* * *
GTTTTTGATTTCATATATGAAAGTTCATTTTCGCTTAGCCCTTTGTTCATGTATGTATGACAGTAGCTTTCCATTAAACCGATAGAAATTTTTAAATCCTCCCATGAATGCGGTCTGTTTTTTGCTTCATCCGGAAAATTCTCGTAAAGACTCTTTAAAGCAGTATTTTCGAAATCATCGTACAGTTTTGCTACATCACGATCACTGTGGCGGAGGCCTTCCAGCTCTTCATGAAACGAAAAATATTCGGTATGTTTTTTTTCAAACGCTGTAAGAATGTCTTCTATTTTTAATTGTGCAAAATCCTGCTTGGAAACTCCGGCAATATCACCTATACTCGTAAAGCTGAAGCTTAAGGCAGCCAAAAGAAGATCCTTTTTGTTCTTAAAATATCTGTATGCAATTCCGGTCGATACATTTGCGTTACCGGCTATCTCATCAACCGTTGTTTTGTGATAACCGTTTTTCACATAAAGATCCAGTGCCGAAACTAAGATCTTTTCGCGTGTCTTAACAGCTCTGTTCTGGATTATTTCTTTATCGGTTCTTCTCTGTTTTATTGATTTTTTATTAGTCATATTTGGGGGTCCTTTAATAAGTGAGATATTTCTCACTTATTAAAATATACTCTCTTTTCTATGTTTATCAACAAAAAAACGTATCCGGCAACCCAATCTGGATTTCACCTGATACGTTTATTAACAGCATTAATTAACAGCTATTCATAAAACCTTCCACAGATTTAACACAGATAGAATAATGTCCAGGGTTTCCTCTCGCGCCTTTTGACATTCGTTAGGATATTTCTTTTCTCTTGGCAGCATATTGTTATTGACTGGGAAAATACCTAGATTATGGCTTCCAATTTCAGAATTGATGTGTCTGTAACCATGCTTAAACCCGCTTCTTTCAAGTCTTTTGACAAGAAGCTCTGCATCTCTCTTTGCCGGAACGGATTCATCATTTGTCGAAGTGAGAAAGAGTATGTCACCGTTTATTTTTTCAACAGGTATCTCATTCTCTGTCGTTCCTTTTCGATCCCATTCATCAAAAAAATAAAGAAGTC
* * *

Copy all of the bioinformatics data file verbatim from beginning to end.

GTTTTTGATTTCATATATGAAAGTTCATTTTCGCTTAGCCCTTTGTTCATGTATGTATGACAGTAGCTTTCCATTAAACCGATAGAAATTTTTAAATCCTCCCATGAATGCGGTCTGTTTTTTGCTTCATCCGGAAAATTCTCGTAAAGACTCTTTAAAGCAGTATTTTCGAAATCATCGTACAGTTTTGCTACATCACGATCACTGTGGCGGAGGCCTTCCAGCTCTTCATGAAACGAAAAATATTCGGTATGTTTTTTTTCAAACGCTGTAAGAATGTCTTCTATTTTTAATTGTGCAAAATCCTGCTTGGAAACTCCGGCAATATCACCTATACTCGTAAAGCTGAAGCTTAAGGCAGCCAAAAGAAGATCCTTTTTGTTCTTAAAATATCTGTATGCAATTCCGGTCGATACATTTGCGTTACCGGCTATCTCATCAACCGTTGTTTTGTGATAACCGTTTTTCACATAAAGATCCAGTGCCGAAACTAAGATCTTTTCGCGTGTCTTAACAGCTCTGTTCTGGATTATTTCTTTATCGGTTCTTCTCTGTTTTATTGATTTTTTATTAGTCATATTTGGGGGTCCTTTAATAAGTGAGATATTTCTCACTTATTAAAATATACTCTCTTTTCTATGTTTATCAACAAAAAAACGTATCCGGCAACCCAATCTGGATTTCACCTGATACGTTTATTAACAGCATTAATTAACAGCTATTCATAAAACCTTCCACAGATTTAACACAGATAGAATAATGTCCAGGGTTTCCTCTCGCGCCTTTTGACATTCGTTAGGATATTTCTTTTCTCTTGGCAGCATATTGTTATTGACTGGGAAAATACCTAGATTATGGCTTCCAATTTCAGAATTGATGTGTCTGTAACCATGCTTAAACCCGCTTCTTTCAAGTCTTTTGACAAGAAGCTCTGCATCTCTCTTTGCCGGAACGGATTCATCATTTGTCGAAGTGAGAAAGAGTATGTCACCGTTTATTTTTTCAACAGGTATCTCATTCTCTGTCGTTCCTTTTCGATCCCATTCATCAAAAAAATAAAGAAGTC